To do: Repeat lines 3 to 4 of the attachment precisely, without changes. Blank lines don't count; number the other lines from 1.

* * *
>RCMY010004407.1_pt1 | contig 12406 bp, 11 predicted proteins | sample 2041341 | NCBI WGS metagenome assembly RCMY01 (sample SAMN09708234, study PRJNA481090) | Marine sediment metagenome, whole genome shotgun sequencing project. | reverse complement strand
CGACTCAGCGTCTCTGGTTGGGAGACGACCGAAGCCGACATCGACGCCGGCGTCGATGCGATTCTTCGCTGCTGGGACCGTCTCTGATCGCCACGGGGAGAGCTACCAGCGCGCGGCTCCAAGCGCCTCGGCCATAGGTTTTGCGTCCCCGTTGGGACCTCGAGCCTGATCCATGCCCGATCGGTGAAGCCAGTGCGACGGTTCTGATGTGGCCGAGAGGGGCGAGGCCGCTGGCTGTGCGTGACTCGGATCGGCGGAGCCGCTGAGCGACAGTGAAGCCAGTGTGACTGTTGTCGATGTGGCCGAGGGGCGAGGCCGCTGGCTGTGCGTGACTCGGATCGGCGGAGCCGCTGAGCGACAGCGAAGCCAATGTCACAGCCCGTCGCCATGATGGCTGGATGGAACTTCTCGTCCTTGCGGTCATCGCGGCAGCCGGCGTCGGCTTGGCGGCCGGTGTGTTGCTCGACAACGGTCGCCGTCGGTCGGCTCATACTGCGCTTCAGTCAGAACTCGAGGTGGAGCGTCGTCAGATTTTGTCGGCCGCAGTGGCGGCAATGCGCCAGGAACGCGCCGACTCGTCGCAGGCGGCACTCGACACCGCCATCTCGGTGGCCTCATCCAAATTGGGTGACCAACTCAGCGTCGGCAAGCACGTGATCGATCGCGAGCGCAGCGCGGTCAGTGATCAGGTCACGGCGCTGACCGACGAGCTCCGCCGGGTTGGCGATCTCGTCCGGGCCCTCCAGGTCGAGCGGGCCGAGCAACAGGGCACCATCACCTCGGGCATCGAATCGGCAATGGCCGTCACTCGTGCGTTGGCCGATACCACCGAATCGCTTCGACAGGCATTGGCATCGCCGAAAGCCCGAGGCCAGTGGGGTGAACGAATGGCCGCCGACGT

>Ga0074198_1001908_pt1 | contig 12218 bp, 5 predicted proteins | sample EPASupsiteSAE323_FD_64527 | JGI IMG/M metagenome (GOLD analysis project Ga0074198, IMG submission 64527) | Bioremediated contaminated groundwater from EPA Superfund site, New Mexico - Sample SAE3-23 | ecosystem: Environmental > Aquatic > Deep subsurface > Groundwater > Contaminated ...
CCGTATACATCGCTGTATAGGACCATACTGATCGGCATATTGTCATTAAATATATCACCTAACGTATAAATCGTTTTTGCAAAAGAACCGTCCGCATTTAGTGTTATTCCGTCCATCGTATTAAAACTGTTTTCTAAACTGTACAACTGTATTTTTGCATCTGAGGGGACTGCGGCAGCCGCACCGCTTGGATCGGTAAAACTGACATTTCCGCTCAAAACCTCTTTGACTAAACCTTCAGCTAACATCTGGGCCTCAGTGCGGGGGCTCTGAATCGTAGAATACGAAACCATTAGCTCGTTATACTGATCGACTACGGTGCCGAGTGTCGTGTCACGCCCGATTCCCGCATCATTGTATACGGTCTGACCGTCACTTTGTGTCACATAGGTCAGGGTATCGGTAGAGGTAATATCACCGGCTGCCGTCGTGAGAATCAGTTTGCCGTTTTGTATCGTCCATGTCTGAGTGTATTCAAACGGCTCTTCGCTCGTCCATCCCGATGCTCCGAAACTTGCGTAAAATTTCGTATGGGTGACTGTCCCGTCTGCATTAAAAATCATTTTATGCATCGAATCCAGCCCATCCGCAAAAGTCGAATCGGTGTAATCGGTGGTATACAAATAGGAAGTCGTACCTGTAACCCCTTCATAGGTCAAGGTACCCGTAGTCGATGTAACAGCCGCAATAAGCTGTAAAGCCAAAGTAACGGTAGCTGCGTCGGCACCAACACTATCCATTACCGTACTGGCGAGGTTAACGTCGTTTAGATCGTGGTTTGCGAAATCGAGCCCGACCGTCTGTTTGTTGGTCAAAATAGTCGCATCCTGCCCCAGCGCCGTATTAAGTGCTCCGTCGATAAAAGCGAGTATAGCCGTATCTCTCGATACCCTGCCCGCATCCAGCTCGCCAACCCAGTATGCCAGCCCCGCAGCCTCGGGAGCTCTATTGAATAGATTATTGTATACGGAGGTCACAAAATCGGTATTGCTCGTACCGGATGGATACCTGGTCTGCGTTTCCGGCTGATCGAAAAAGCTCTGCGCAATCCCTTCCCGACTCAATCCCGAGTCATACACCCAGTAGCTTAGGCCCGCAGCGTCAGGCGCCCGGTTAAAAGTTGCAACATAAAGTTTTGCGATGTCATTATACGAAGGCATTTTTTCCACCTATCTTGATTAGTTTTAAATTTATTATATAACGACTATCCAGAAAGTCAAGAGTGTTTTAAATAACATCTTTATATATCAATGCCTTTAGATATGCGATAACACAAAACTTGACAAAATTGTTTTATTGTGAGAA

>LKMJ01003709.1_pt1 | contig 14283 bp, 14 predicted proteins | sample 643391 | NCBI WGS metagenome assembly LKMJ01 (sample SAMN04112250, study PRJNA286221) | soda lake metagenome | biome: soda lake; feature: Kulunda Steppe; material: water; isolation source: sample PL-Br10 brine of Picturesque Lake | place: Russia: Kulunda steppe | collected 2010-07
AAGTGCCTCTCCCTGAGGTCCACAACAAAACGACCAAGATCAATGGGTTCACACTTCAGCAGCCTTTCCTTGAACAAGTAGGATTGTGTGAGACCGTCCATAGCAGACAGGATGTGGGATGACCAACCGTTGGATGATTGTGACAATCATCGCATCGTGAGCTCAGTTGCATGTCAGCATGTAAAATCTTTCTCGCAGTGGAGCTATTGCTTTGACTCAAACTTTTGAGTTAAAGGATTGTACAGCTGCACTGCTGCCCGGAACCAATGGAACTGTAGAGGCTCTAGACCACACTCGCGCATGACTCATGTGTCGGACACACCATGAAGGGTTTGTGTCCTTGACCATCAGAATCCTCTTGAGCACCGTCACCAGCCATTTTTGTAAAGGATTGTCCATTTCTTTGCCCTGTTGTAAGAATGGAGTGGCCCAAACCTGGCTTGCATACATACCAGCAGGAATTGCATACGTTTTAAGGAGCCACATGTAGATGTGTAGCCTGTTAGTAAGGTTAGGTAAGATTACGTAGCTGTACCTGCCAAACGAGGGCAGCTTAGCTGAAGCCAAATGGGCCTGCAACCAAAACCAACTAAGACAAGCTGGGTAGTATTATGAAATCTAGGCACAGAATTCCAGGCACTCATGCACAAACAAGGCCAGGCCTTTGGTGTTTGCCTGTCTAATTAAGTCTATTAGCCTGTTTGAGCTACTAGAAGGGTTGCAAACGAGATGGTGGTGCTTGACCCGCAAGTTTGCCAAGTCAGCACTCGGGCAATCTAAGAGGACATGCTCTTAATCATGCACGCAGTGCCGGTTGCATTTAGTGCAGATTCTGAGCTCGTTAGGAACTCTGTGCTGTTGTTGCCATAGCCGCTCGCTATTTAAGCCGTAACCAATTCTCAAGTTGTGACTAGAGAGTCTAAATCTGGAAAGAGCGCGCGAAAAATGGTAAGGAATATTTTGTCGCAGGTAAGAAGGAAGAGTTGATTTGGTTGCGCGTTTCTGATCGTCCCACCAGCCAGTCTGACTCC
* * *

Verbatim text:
>Ga0074198_1001908_pt1 | contig 12218 bp, 5 predicted proteins | sample EPASupsiteSAE323_FD_64527 | JGI IMG/M metagenome (GOLD analysis project Ga0074198, IMG submission 64527) | Bioremediated contaminated groundwater from EPA Superfund site, New Mexico - Sample SAE3-23 | ecosystem: Environmental > Aquatic > Deep subsurface > Groundwater > Contaminated ...
CCGTATACATCGCTGTATAGGACCATACTGATCGGCATATTGTCATTAAATATATCACCTAACGTATAAATCGTTTTTGCAAAAGAACCGTCCGCATTTAGTGTTATTCCGTCCATCGTATTAAAACTGTTTTCTAAACTGTACAACTGTATTTTTGCATCTGAGGGGACTGCGGCAGCCGCACCGCTTGGATCGGTAAAACTGACATTTCCGCTCAAAACCTCTTTGACTAAACCTTCAGCTAACATCTGGGCCTCAGTGCGGGGGCTCTGAATCGTAGAATACGAAACCATTAGCTCGTTATACTGATCGACTACGGTGCCGAGTGTCGTGTCACGCCCGATTCCCGCATCATTGTATACGGTCTGACCGTCACTTTGTGTCACATAGGTCAGGGTATCGGTAGAGGTAATATCACCGGCTGCCGTCGTGAGAATCAGTTTGCCGTTTTGTATCGTCCATGTCTGAGTGTATTCAAACGGCTCTTCGCTCGTCCATCCCGATGCTCCGAAACTTGCGTAAAATTTCGTATGGGTGACTGTCCCGTCTGCATTAAAAATCATTTTATGCATCGAATCCAGCCCATCCGCAAAAGTCGAATCGGTGTAATCGGTGGTATACAAATAGGAAGTCGTACCTGTAACCCCTTCATAGGTCAAGGTACCCGTAGTCGATGTAACAGCCGCAATAAGCTGTAAAGCCAAAGTAACGGTAGCTGCGTCGGCACCAACACTATCCATTACCGTACTGGCGAGGTTAACGTCGTTTAGATCGTGGTTTGCGAAATCGAGCCCGACCGTCTGTTTGTTGGTCAAAATAGTCGCATCCTGCCCCAGCGCCGTATTAAGTGCTCCGTCGATAAAAGCGAGTATAGCCGTATCTCTCGATACCCTGCCCGCATCCAGCTCGCCAACCCAGTATGCCAGCCCCGCAGCCTCGGGAGCTCTATTGAATAGATTATTGTATACGGAGGTCACAAAATCGGTATTGCTCGTACCGGATGGATACCTGGTCTGCGTTTCCGGCTGATCGAAAAAGCTCTGCGCAATCCCTTCCCGACTCAATCCCGAGTCATACACCCAGTAGCTTAGGCCCGCAGCGTCAGGCGCCCGGTTAAAAGTTGCAACATAAAGTTTTGCGATGTCATTATACGAAGGCATTTTTTCCACCTATCTTGATTAGTTTTAAATTTATTATATAACGACTATCCAGAAAGTCAAGAGTGTTTTAAATAACATCTTTATATATCAATGCCTTTAGATATGCGATAACACAAAACTTGACAAAATTGTTTTATTGTGAGAA